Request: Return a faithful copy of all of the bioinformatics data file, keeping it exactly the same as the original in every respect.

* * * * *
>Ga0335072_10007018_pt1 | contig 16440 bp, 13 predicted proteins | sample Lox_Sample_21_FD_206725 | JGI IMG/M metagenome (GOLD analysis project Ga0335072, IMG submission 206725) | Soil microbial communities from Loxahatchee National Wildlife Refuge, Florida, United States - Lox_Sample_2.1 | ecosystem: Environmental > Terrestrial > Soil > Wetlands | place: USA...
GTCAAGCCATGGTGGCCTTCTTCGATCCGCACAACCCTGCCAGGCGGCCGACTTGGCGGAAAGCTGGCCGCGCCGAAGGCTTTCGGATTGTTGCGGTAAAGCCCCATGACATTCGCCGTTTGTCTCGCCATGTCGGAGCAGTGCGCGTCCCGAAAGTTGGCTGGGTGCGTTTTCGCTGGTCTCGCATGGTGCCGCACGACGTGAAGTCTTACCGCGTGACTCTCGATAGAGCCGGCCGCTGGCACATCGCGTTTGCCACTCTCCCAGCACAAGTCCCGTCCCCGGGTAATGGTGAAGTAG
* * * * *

>Ga0335072_10007018_pt1 | contig 16440 bp, 13 predicted proteins | sample Lox_Sample_21_FD_206725 | JGI IMG/M metagenome (GOLD analysis project Ga0335072, IMG submission 206725) | Soil microbial communities from Loxahatchee National Wildlife Refuge, Florida, United States - Lox_Sample_2.1 | ecosystem: Environmental > Terrestrial > Soil > Wetlands | place: USA...
GTCAAGCCATGGTGGCCTTCTTCGATCCGCACAACCCTGCCAGGCGGCCGACTTGGCGGAAAGCTGGCCGCGCCGAAGGCTTTCGGATTGTTGCGGTAAAGCCCCATGACATTCGCCGTTTGTCTCGCCATGTCGGAGCAGTGCGCGTCCCGAAAGTTGGCTGGGTGCGTTTTCGCTGGTCTCGCATGGTGCCGCACGACGTGAAGTCTTACCGCGTGACTCTCGATAGAGCCGGCCGCTGGCACATCGCGTTTGCCACTCTCCCAGCACAAGTCCCGTCCCCGGGTAATGGTGAAGTAG